Dear Matt: I never finished college and am struggling to find work. Is there an industry where I can get a well-paid job without spending four years on a degree?
Matt says: According to the Society of Human Resources 2014 Economic Conditions Survey — Overall Financial Health and Hiring, 50 percent of employers who responded reported having difficulty recruiting for open positions. Recruiting difficulty was mentioned most frequently in manufacturing, where 60 percent of respondents cited a skills gap as the problem.
So if there is one industry looking for workers, it’s manufacturing. The average salary for most Minnesota jobs is $45,052. The median pay for Minnesota manufacturing jobs is $56,316. With the completion of some additional training, some experience and overtime, it’s not uncommon for manufacturing industry professionals to make $70,000 to $100,000 per year.
As Principal of Hockenberg Search (hockenbergsearch.com), Marni Hockenberg works closely with executives and movers and shakers within the Minnesota manufacturing industry. She knows how badly employers want to fill open positions. Companies in the electronics, automotive, construction, high tech, metal fabrication, alternative energy, textiles, industrial machinery and food industries are looking for the next generation of workers. “You will find job satisfaction in seeing the results of your work,” says Hockenberg. “Imagine seeing and holding the finished product that you helped to manufacture. This can be more rewarding than working in a call center, making lattes, working a cash register, or sitting in a cubicle for 40 hours a week.”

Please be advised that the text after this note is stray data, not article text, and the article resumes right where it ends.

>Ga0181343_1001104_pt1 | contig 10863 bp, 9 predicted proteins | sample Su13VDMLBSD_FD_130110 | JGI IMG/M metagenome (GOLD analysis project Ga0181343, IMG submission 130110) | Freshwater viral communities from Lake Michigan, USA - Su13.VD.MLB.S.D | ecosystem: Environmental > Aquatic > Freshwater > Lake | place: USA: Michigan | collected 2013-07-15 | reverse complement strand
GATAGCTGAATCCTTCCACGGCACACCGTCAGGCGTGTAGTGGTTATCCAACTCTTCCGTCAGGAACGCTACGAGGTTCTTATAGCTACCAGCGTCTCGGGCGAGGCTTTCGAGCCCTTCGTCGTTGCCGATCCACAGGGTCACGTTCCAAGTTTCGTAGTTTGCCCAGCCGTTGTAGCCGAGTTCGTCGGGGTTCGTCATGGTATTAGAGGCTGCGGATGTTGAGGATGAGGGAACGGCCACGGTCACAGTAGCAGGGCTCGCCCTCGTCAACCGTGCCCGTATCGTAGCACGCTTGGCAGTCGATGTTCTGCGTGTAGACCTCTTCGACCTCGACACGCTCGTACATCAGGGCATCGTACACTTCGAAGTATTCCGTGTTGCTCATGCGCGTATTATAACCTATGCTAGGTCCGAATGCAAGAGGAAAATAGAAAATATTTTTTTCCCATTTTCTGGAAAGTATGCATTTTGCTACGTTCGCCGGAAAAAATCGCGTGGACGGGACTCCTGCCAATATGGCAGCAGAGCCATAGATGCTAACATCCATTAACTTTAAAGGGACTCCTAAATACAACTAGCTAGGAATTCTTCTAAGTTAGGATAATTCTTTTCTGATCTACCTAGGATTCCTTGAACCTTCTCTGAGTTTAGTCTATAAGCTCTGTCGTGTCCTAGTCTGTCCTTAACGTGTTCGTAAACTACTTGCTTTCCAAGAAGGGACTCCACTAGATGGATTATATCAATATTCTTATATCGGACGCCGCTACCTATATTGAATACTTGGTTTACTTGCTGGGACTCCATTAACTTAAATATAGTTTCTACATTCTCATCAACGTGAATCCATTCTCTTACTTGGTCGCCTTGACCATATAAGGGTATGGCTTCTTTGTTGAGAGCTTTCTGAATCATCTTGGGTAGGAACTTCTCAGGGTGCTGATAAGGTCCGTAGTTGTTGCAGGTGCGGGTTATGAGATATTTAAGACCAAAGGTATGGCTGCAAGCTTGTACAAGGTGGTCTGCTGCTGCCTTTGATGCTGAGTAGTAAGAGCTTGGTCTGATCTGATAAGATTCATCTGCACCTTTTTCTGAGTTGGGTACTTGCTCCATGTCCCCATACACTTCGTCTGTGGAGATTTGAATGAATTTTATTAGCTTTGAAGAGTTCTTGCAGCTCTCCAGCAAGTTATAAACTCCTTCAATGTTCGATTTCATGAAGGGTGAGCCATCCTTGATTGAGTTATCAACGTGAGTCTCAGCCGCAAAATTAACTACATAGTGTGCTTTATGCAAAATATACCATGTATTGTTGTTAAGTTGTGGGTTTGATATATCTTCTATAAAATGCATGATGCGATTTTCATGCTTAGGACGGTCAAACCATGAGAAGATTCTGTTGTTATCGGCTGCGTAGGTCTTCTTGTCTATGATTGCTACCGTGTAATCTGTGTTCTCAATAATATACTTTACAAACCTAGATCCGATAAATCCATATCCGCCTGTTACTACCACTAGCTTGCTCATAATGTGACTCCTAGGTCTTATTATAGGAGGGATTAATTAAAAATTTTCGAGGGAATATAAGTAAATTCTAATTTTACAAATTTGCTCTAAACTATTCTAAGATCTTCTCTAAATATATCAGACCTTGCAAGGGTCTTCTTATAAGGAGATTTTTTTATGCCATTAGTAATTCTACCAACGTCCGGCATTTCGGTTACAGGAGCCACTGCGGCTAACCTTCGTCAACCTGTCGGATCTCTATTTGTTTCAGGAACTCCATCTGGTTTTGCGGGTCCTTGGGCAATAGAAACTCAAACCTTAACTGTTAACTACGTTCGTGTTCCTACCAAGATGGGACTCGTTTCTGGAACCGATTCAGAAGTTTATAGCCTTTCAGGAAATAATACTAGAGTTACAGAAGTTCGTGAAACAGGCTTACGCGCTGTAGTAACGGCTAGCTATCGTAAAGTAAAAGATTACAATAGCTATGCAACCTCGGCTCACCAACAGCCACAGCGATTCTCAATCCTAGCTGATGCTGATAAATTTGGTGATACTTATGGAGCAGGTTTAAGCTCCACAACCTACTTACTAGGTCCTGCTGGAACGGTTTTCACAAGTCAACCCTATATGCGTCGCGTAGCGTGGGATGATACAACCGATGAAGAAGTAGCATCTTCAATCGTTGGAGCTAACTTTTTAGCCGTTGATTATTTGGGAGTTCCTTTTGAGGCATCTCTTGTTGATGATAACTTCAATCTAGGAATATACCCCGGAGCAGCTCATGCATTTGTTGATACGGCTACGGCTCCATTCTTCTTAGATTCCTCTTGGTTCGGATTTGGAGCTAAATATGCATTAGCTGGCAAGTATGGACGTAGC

Check out dreamitdoitmn.com/mn-manufacturing to get started. Many manufacturing companies feature employee videos on their websites, talking about how they got started in manufacturing and how they like welding, machinery and other skilled trades. If interested contact the HR person to let them know you are willing to start from the bottom doing unskilled labor and then move up.
Want to go to school first? Check out dreamitdoitmn.com/students/schoolprograms. Then contact your local technical college or trade school to learn about the programs available. Many can be completed in one or two years and cost much less than college. Most grads have job offers even before they graduate. If you want to jump right into it, sign up at temp services that specialize in manufacturing labor placement for hourly and shop related jobs. Lots of them don’t require skills — just a good employment record.
“These jobs can help you avoid, reduce or eliminate crushing student debt and have the financial ability to buy a car, house and enjoy a vacation,” says Hockenberg. “Working on a production line can lead to supervisory experience which can lead to management which can lead to the executive office.”
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